Last week’s Education Life section of the New York Times carried an article outlining a new offering at Columbia’s College of Physicians and Surgeons: a one-year graduate degree program in narrative medicine.
The offering is the brain child of Dr. Rita Charon, clinical professor of medicine at Columbia, and a leading advocate in this “emerging field” that “aims to treat the whole person, not just the illness.”
For the paltry sum of $50,000, participants can pursue courses in “philosophy, literary theory, psychoanalytic theory, and autobiography,” culminating with a “reading of literature that involves experiences of illness.”
This academic year 28 professionals have matriculated in the course. At $50,000 per student, that’s a whopping $1,400,000 added to Columbia’s coffers per annum. To me that seems rather outlandish, even if Dr. Charon does possess a Ph.D. in English in addition to her M.D. degree.
The gist of the program is to produce better doctors—those who can relate with a higher degree of empathy to patients—as well as leaders who can set up similar programs in other institutions of higher learning.
Anyone who has spent any time wrestling with literature will recognize the concept of irony, one of the dominant themes in the discipline. To my humble way of thinking, as one who has spent untold hours delving into the writings of past medical authors and mentors, the concept of a $50,000 graduate degree program to learn the art of narrative medicine is, well, rather ironic in itself.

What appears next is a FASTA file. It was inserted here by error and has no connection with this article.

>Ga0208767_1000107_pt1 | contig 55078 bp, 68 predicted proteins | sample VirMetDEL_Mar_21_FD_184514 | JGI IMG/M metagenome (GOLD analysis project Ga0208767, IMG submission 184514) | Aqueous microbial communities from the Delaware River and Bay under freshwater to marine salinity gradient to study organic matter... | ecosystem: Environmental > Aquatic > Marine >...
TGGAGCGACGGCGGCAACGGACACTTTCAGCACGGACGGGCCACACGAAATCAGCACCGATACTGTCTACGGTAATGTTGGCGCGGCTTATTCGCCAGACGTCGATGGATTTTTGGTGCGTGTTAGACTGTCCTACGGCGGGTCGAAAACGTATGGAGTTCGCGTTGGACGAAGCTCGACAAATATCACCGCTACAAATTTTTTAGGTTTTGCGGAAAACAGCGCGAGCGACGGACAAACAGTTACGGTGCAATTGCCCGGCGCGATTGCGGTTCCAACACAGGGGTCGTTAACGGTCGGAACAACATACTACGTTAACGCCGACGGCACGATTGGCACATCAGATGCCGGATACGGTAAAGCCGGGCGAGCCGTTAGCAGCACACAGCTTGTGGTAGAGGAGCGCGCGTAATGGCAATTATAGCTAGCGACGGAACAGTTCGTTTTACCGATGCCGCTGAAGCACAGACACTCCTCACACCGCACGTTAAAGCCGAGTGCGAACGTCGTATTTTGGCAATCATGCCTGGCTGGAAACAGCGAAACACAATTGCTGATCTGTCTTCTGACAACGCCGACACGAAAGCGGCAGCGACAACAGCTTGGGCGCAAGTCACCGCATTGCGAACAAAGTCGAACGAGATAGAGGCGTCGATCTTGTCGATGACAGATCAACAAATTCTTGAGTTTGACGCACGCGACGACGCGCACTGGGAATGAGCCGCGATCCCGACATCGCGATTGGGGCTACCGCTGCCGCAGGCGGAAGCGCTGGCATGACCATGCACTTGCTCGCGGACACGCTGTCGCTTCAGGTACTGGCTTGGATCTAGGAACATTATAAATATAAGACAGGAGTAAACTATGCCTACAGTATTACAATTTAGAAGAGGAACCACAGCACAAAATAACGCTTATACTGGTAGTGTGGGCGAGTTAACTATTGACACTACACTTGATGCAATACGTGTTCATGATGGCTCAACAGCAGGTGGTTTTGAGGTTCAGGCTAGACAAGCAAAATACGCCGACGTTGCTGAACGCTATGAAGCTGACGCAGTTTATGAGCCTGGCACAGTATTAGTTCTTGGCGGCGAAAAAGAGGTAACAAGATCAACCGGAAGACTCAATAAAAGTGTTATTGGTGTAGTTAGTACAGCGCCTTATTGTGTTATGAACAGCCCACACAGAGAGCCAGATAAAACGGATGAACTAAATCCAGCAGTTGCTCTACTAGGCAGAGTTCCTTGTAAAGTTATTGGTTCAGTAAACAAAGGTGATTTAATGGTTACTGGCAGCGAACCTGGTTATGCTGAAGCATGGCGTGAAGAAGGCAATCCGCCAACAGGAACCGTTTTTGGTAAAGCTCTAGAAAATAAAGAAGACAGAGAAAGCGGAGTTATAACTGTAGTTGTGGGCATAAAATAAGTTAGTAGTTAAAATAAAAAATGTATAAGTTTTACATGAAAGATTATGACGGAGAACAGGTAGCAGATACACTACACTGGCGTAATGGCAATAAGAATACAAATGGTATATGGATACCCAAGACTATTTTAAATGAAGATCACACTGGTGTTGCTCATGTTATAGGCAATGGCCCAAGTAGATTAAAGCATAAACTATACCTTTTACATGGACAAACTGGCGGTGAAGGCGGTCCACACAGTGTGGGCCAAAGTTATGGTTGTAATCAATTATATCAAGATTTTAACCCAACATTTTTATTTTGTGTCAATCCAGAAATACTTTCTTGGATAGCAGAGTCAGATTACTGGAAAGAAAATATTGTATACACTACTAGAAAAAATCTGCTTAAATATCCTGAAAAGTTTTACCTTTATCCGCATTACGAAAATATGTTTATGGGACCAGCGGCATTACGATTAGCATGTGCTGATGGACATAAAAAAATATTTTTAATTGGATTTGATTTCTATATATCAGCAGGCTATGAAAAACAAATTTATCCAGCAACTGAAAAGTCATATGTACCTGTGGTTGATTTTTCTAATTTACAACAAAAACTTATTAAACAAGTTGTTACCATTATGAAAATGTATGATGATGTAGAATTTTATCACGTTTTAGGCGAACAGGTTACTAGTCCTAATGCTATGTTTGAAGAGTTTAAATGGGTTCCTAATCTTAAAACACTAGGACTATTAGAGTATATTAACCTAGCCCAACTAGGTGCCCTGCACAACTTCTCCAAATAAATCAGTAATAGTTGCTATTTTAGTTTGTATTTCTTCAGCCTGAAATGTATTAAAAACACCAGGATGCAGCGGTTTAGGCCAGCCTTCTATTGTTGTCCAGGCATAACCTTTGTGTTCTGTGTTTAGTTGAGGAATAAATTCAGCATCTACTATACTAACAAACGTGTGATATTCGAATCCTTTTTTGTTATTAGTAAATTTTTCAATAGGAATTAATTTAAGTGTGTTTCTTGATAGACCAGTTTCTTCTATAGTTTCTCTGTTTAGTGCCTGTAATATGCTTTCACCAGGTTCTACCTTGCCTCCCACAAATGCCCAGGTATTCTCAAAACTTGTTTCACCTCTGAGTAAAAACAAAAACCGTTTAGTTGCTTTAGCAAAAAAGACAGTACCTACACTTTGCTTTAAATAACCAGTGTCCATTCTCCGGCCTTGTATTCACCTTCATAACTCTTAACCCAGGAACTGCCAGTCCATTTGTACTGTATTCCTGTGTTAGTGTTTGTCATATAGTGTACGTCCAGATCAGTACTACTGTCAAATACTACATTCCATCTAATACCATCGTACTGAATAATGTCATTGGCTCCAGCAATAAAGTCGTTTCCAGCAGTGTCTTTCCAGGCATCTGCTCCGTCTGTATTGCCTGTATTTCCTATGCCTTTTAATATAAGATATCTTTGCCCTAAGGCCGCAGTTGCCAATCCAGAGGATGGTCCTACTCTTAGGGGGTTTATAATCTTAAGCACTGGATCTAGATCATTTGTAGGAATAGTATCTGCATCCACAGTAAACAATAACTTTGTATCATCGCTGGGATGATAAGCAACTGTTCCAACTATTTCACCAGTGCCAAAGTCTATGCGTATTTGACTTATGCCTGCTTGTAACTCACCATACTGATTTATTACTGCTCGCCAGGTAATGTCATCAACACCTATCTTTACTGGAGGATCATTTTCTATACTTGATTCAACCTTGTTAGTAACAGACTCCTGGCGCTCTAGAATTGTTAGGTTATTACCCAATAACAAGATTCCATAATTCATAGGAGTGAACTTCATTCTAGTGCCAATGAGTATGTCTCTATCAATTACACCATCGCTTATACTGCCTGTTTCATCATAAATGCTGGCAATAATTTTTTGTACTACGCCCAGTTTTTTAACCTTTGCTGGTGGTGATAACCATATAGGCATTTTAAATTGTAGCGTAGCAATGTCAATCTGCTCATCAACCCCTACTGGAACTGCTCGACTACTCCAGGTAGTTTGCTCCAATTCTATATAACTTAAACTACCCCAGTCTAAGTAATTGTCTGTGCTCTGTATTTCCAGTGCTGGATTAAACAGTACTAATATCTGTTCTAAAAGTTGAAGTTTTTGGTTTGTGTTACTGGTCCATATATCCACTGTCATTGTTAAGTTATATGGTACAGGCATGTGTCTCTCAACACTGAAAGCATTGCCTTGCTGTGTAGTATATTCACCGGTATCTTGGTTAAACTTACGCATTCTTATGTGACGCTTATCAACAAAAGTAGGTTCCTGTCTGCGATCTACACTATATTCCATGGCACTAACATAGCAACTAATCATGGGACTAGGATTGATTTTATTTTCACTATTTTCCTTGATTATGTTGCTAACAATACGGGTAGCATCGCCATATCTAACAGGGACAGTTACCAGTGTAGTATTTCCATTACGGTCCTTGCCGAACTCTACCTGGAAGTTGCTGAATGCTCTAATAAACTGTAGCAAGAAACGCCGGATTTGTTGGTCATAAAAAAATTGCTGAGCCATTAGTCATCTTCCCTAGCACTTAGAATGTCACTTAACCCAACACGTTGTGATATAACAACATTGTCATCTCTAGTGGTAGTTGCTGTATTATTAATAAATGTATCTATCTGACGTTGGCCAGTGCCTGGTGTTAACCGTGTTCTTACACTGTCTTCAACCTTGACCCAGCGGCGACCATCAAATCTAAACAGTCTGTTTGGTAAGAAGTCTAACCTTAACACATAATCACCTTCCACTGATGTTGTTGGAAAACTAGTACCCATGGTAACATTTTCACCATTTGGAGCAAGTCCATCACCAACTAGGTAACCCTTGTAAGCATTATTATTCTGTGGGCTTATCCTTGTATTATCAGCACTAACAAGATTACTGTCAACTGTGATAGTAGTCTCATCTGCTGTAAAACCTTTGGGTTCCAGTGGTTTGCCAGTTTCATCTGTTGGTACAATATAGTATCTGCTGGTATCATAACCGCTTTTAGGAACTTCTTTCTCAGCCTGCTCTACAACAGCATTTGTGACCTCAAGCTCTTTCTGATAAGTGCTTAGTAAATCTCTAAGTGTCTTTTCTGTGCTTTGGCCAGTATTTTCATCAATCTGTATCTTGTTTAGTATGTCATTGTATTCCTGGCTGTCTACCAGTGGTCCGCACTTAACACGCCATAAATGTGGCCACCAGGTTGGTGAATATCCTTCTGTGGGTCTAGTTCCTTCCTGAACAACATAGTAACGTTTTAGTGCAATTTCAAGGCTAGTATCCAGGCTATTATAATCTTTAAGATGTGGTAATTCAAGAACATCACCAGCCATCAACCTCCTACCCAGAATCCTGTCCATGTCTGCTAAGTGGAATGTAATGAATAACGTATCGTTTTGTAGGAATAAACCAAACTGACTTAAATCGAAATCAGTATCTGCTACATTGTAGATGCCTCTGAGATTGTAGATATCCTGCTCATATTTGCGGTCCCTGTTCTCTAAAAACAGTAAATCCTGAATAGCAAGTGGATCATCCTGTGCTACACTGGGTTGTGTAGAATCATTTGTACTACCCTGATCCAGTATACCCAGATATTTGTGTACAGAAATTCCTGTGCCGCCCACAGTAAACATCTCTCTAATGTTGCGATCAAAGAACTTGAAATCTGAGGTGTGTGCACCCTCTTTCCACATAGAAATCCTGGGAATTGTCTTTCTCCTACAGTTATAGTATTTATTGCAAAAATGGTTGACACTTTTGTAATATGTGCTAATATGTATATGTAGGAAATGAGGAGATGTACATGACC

My father was a teacher. He spent most of his career in the classroom, teaching students. (He eventually rose to the rank of department chairman, a position which required more administrative duties in his final work years.) I remember his words one afternoon in quiet conversation: “The only ones who know anything about teaching are those who work in the field.” (Lest readers accuse me of nepotism, let me add that I’ve heard the same sentiment echoed by any number of other teachers worth their salt.)
If I read former physicians like William Osler, Francis Peabody, William Carlos Williams and Albert Schweitzer, as well as any number of literary types such as Tolstoy, Chekhov, Cronin, et. al., I find that the “emerging discipline of narrative medicine” has been emerging for quite some time—decades, I’ll warrant, if not centuries; perhaps millennia.
Personally, over a thirty-year career in clinical medicine, I became involved in “narrative medicine” by listening to patients and trying to make some sense of their stories as I melded them with my own. I frequently visited with mentors (both living and dead) and learned from them as best I could. I started to write for my own edification—to put things into perspective, to learn from my mistakes, to identify what was important in caring for my patients. I published pieces to share what I learned with others, who likewise were searching for fulfillment in their roles as healers. All of this I did with no expectation of monetary reward—I did it for the love of it, and an amateur I remain.
Now that narrative medicine has become the “in thing,” entrepreneur types are capitalizing on it, generating big bucks through workshops and programs like Dr. Charon’s at Columbia. Eventually, it will become tainted. (As Mark Twain said, ‘Taint yours and ‘taint mine.)
But for the time being, those of us who work in the field, listening to the stories of our patients every day, can continue to ride the common waves for as long as the surf’s up.